DaWrecka Featured By Owner Oct 23, 2016  Hobbyist Digital Artist
Allow me to belatedly throw my hat in this ring by saying I am in this very camp.

And frankly, while those who rely on ad hominem attacks need to be slapped until they're no longer stupid, (might take a while. I'll volunteer for the first shift!) if your first reaction to legitimate criticism is to cry "HERESY!", then you are the sort of bottom-feeding lifeform who brings down the rest of the human race.

And this applies whether you worship Allah, Christ, Yahweh, Buddha, Odin, Ra, Zeus, Amaterasu, Kāne, or who-the-****-ever. Either accept your criticism like a civilised human being, or kill yourself. You're taking oxygen away from those more deserving.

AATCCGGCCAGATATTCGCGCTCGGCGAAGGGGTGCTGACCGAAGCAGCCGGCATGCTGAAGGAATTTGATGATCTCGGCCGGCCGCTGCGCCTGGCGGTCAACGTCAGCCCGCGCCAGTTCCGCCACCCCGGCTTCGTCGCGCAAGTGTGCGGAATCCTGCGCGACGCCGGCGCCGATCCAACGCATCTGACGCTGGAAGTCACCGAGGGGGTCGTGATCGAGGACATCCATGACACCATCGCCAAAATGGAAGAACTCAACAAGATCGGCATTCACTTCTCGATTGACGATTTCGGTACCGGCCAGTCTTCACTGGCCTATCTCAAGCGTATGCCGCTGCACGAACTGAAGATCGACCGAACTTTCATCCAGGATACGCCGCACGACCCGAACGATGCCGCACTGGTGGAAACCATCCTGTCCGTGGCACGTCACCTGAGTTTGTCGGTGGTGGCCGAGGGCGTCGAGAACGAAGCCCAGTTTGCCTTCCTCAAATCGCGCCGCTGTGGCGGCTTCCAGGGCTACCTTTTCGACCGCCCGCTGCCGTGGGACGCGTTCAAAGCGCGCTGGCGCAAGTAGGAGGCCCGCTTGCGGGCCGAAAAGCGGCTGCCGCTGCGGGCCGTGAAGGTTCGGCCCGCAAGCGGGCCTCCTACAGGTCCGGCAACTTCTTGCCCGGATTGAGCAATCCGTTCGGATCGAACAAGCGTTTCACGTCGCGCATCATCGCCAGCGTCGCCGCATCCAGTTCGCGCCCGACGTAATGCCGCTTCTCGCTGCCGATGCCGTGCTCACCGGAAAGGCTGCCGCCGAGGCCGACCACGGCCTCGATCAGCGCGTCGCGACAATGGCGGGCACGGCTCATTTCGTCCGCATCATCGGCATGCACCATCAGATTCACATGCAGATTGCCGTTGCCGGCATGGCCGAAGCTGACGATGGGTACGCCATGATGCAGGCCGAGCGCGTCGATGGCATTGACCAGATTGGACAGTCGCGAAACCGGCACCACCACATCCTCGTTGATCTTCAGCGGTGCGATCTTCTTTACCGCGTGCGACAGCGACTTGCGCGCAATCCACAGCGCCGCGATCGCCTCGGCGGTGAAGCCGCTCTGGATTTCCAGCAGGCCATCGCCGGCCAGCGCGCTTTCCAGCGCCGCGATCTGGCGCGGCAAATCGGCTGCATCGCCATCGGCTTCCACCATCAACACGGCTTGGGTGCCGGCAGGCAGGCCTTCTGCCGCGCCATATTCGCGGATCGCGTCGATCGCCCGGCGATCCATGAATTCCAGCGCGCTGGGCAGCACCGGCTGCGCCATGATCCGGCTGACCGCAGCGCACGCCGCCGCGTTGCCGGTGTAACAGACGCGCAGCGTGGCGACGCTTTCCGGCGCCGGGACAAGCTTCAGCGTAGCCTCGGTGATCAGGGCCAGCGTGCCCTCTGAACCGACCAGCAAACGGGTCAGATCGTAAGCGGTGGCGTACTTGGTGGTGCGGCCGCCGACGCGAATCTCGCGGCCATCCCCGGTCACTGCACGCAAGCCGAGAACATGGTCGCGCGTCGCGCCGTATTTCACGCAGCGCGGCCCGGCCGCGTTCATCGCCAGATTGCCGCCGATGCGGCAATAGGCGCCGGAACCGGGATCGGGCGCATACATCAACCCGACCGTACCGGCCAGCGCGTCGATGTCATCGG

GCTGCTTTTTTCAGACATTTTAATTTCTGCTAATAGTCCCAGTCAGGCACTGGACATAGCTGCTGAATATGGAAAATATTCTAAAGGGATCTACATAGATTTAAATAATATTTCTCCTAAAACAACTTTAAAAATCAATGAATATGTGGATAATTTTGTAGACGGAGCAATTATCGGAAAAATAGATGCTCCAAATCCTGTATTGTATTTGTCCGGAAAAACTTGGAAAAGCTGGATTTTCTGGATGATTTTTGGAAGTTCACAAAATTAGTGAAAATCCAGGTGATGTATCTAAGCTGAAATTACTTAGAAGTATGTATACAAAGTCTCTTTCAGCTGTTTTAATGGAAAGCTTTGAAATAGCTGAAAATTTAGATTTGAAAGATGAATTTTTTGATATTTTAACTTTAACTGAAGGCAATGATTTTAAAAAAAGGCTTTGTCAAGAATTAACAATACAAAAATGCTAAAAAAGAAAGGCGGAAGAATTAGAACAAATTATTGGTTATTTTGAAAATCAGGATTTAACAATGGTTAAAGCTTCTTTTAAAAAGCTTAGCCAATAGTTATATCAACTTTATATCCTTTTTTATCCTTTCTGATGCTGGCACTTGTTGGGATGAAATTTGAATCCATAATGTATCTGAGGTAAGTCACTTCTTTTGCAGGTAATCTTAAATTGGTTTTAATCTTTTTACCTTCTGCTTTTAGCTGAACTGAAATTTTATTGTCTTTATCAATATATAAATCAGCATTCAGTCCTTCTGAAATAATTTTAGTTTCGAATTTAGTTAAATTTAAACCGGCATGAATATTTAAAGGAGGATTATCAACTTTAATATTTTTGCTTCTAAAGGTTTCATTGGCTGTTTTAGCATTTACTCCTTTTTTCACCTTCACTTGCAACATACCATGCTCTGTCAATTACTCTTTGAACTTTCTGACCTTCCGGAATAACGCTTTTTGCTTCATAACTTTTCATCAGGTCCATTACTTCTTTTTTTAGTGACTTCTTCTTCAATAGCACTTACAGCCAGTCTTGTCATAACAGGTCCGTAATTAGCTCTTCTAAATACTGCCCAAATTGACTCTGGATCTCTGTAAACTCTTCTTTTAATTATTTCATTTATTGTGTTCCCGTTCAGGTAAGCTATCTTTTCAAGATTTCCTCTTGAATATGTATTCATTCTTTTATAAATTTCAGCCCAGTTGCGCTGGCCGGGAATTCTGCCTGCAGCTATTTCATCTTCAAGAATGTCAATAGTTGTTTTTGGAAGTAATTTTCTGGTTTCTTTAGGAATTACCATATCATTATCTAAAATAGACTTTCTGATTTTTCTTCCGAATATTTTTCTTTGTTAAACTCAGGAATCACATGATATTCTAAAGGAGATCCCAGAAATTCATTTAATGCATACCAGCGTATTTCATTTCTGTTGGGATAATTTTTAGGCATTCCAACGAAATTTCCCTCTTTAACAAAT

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:iconsulaimandoodle:
SulaimanDoodle Featured By Owner Oct 25, 2016  Hobbyist Traditional Artist
Are you ex-muslim or ex-religious also?
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:icondawrecka:
DaWrecka Featured By Owner Oct 25, 2016  Hobbyist Digital Artist
Ex-Catholic, why?
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:iconsulaimandoodle:
SulaimanDoodle Featured By Owner Oct 25, 2016  Hobbyist Traditional Artist
Ah just curious :) I tried Catholicism, then Islam.
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:icongraeystone:
Graeystone Featured By Owner Aug 16, 2016
Ah, but who scrutinizes the scrutinizer.